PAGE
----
Of course, with more tenants comes more time spent on property management tasks like collecting rent and routine maintenance. That said, some commercial lease terms place the responsibility of maintenance, insurance, and other time-consuming and costly burdens on the tenant rather than the investor. 

There's also less competition in commercial real estate. Residential real estate is booming, so good deals can be hard to come by. Figuring out how to invest in and flip residential properties is much easier now with the proliferation of content, from YouTube videos to HGTV, explaining how to do it. Commercial real estate, on the other hand, is still fairly inaccessible to many investors, so you can often get your hands on sweet deals more easily.

However, there's less competition for a reason. The initial cost of investment is much higher with commercial real estate, and it's hard to secure financing. Commercial property loans tend to be pretty strict and may require that you show a positive track record with residential real estate first, on top of putting more money down. It's also a riskier investment, as it can be harder to find tenants, and commercial properties are more likely to be impacted by poor economic conditions.

Comparing residential vs commercial real estate: What's better for you?

Residential Real Estate

Commercial Real Estate

Property Types

  • Single-family homes
  • Townhouses
  • Duplexes
  • Triplexes
  • Fourplexes
  • Most condominiums
  • Some small apartment complexes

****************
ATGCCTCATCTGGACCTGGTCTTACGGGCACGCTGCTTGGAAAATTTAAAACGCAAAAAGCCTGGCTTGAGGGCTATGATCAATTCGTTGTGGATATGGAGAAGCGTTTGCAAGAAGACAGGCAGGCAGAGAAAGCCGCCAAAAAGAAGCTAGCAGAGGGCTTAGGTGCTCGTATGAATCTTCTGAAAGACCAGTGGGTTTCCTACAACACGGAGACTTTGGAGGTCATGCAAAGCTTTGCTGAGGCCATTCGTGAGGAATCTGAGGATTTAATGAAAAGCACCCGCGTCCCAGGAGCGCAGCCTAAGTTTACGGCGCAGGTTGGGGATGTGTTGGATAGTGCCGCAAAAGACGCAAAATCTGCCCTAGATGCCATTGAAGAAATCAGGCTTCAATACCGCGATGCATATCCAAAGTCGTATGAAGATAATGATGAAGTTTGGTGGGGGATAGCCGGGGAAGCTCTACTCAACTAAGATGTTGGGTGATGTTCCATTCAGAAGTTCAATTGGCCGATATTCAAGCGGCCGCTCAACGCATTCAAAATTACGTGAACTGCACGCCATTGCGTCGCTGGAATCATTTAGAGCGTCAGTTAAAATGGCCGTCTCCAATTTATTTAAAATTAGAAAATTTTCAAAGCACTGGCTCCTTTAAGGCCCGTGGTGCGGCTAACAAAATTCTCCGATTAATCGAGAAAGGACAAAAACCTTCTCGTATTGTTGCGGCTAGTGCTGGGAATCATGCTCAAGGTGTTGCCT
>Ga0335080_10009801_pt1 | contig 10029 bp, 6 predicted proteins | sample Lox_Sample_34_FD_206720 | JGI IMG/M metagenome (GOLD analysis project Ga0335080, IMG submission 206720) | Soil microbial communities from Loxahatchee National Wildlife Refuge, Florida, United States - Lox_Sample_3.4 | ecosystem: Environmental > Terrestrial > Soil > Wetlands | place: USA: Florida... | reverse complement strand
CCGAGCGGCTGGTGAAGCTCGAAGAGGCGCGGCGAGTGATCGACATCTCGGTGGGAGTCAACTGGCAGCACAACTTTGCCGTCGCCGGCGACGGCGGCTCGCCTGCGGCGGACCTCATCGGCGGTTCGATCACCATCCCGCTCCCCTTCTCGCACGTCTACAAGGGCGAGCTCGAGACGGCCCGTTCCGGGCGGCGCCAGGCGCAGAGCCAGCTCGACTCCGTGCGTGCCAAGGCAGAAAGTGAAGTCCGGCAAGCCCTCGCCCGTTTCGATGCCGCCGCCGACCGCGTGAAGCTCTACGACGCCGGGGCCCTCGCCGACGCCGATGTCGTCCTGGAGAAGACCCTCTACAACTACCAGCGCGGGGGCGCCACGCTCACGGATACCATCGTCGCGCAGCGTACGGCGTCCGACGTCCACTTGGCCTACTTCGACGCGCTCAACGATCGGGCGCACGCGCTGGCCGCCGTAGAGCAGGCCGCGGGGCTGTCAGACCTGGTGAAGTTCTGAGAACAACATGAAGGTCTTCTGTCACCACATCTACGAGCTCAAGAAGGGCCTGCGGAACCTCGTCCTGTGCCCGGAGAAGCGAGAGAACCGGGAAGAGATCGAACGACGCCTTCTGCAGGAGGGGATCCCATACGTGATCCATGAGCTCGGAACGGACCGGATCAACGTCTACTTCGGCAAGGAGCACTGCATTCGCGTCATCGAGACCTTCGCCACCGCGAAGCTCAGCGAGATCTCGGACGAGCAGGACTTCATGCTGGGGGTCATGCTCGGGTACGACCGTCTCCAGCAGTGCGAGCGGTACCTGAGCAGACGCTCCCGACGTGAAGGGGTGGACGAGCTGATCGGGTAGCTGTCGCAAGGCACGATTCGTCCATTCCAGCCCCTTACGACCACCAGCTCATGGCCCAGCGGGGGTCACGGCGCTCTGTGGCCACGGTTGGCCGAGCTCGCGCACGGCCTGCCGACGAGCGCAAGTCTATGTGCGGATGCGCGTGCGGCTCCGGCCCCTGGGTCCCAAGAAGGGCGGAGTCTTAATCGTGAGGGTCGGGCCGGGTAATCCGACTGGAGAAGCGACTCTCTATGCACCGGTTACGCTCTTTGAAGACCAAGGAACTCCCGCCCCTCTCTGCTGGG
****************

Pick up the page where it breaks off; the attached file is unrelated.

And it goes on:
• Retail
  • Industrial
  • Office
  • Hospitality
  • Mixed-use
  • Most apartment complexes and other multi-family units

Risk Level

Low risk

Medium risk

Average Initial Investment

$10,000 - $100,000 (down payment on a single-family house)

$300,000 per $1 million in overall purchase price (30% down payment)

Average 25-year Return



Potential Return



Typical Loan Requirements

  • 620 credit score
  • 45% debt-to-income ratio
  • Steady employment
  • 2 years in business
  • $250,000 in annual revenue
  • 155 FICO Small Business Scoring Service (SBSS) credit score
  • Business plan

Lease Terms

12 months

3 to 15 years

Accreditation Required?



If you're new to real estate investing, or even if you have a handful of residential properties, it's hard to break into commercial real estate investing. Commercial real estate deals are harder to source, and often they require you to be an accredited investor. Analyzing commercial properties to decide if they're a good investment is also a lot more complicated, and since the risk level is higher with commercial real estate, it's crucial that you know how to exercise proper due diligence. The initial investment is also very high. For most investors, residential real estate will present a more realistic and viable investment opportunity than commercial real estate.